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Level Four > Number and Algebra

Student Activity:

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Achievement Objectives:

Achievement Objective: NA4-1: Use a range of multiplicative strategies when operating on whole numbers.
AO elaboration and other teaching resources

Purpose:

This is a level 4 number activity from the Figure It Out series. It relates to Stage 7 of the Number Framework.

Specific Learning Outcomes:

round to the nearest whole number

use mental strategies to solve multiplication problems

Required Resource Materials:
FIO, Link, Number Sense, Book One, Keep Your Shirt On, page 23
Activity:

This activity encourages students to use rounding to simplify the process of calculating in multiplication and division contexts.
The error caused by rounding accumulates, so it would be a good idea to display the estimated answer and then the adjusted, accurate answer to help the students develop an awareness of this fact.
Question 1 recording may look like this:

Question 2 is a great opportunity to ask the students to look for connections between question 1 and each part of question 2 to find easy ways of calculating the answers.
List the final equation for question 1 and then all the open equations for each part of question 2:
1: 25 x \$15.95 = \$398.75
2a: 25 x \$19.95 = ?
2b: 75 x \$15.95 = ?
2c: 23 x \$15.95 = ?
2d: 25 x \$7.95 = ?
Ask the students to look for things that are the same and things that are different between the questions. Encourage them to use these observations to find easy ways of getting a solution. For example, question 2a can be solved by adding \$4 x 25 to question 1 because the shirts are \$4.00 more but the same number (25) is being purchased. Question 2b is three times the answer to question 1. Question 2c is two lots of \$15.95 less than question 1. Question 2d is 25 x \$8 less than question 1 (\$15.95 – \$8.00 = \$7.95). Question 3b asks for the approximate cost, so make sure that the students use rounded amounts in their calculations. The 50 shirts will cost approximately \$600, so they could find the cost of one shirt by dividing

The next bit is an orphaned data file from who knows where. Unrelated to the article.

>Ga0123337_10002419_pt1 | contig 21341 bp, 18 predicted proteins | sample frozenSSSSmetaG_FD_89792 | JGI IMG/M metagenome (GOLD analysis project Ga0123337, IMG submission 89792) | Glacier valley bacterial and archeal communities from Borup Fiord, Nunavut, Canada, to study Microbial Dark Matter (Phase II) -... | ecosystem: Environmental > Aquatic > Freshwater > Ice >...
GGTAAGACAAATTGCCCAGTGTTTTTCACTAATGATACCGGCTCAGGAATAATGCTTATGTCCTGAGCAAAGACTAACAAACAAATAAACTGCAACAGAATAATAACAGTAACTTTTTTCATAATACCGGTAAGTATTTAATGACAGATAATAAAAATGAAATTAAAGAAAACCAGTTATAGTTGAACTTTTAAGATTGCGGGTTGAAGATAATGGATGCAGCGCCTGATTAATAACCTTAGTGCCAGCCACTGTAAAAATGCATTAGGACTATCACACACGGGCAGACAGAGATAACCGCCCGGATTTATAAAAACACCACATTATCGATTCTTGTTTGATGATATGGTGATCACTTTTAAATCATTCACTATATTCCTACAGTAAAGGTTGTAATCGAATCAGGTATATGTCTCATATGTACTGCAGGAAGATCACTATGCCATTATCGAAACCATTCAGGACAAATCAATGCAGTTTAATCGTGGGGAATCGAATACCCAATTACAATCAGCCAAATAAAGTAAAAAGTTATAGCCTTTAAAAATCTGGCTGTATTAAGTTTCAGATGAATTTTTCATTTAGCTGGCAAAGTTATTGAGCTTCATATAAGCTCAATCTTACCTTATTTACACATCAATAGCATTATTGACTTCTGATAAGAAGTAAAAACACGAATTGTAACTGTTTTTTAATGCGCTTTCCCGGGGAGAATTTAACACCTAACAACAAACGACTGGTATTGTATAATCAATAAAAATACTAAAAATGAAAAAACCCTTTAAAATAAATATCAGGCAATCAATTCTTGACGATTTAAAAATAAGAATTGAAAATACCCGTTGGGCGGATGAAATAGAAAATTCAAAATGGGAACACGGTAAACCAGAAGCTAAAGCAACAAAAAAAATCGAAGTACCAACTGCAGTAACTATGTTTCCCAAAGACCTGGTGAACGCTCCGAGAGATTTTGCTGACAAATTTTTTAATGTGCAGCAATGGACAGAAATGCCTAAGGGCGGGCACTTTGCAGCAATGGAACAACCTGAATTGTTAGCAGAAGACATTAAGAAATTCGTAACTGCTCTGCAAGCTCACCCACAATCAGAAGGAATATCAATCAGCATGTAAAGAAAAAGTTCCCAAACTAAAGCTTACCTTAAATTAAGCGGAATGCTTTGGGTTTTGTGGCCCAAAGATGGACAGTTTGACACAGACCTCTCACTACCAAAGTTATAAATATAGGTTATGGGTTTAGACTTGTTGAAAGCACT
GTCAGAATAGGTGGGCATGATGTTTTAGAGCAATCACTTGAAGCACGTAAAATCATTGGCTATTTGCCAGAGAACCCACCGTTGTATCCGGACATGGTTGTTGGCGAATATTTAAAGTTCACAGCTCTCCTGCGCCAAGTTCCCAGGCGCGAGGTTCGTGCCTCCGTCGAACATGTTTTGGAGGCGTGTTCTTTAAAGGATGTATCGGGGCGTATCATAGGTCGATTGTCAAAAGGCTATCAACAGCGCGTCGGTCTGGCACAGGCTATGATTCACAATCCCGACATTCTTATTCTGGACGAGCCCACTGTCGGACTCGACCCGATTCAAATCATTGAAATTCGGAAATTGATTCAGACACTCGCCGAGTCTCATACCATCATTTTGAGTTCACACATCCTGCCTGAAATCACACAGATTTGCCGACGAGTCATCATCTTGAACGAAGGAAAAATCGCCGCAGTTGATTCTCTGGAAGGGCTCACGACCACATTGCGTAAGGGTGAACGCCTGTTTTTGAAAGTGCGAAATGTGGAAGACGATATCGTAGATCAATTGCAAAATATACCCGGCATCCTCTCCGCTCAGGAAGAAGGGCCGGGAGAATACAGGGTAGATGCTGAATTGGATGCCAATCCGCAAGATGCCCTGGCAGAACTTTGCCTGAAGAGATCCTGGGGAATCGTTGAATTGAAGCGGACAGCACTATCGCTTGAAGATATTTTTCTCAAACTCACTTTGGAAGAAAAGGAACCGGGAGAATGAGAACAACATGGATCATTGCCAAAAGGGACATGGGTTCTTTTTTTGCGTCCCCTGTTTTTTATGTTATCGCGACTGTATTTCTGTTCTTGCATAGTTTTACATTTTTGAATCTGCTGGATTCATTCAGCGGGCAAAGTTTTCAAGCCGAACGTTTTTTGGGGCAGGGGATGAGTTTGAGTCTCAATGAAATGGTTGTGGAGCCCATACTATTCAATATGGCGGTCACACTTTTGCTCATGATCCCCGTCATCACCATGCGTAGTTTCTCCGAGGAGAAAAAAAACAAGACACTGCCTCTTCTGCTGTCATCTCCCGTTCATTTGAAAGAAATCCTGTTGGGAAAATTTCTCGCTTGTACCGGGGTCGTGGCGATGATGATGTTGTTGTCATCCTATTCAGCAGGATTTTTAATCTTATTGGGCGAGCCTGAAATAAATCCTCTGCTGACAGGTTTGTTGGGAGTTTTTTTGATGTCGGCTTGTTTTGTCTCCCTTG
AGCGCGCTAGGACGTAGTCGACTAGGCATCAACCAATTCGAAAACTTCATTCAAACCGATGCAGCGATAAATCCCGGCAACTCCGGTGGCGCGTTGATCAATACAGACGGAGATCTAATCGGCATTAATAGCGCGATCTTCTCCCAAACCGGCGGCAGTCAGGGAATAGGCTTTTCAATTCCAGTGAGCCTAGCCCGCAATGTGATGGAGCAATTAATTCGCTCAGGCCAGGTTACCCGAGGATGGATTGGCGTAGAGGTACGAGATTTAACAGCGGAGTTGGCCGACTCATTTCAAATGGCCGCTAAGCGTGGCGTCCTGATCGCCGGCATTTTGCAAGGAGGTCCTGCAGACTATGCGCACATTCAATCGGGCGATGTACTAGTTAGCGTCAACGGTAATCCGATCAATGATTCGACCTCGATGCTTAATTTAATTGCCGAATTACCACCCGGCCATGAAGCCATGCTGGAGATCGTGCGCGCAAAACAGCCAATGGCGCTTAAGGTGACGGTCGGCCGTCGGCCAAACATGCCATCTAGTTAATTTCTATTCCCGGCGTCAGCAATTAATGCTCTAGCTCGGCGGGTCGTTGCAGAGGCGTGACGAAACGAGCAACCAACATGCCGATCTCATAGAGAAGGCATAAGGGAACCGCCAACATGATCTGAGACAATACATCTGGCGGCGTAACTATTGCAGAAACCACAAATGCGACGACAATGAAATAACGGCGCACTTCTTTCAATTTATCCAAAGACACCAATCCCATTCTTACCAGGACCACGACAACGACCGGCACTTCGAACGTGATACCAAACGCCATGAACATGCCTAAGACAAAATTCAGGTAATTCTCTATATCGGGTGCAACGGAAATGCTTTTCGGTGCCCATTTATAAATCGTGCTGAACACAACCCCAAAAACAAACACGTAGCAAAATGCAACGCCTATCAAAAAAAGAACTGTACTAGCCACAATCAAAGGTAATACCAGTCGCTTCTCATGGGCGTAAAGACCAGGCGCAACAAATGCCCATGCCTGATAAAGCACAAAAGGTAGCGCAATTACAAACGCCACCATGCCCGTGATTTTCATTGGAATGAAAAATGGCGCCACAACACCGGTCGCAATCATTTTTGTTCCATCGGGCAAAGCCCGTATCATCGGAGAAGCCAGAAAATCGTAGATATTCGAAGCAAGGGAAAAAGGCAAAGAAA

by 100 and then doubling. The equation for this is \$600 ÷ 100 x 2 = \$12. They could also divide by 10 and then by 5: \$600 ÷ 10 = \$60, then \$60 ÷ 5 = \$12. Alternatively, if they look at it simply as 600 ÷ 50, they may realise that they can divide both numbers by 10 and get 60 ÷ 5 = 12.
Encourage the students to report on two or three ways of thinking through the problems. Help them to form a recording model that accurately reflects the language they use.

like this:
16 x 25 = 4 x 100
= 400
so
15.95 x 25 = 400 – (25 x 0.05)
= 400 – 1.25
= 398.75.
2. Answers may vary. Possible methods include:
a. Take the answer to question 1 and add 25 x 4 = \$100 to make up for the price increase. 398.75 + 100 = \$498.75
b. Multiply the answer to question 1 by 3: 398.75 x 3 = \$1,196.25
c. Take 2 x \$15.95 from the answer to question 1:
398.75 – 31.90 = \$366.85
d. Take 25 x 8 = \$200 from the price in question 1: 398.75 – 200 = \$198.75
3. a. The exact answer is \$598.13. (25 x 15.95 = 398.75. Half of \$398.75 is
\$199.38. 398.75 + 199.38 = \$598.13)
b. Approximately \$12.00. (The exact answer is \$11.96.) \$598.13 is nearly \$600.
600 ÷ 50 = 12

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KeepYourShirtOn.pdf636.14 KB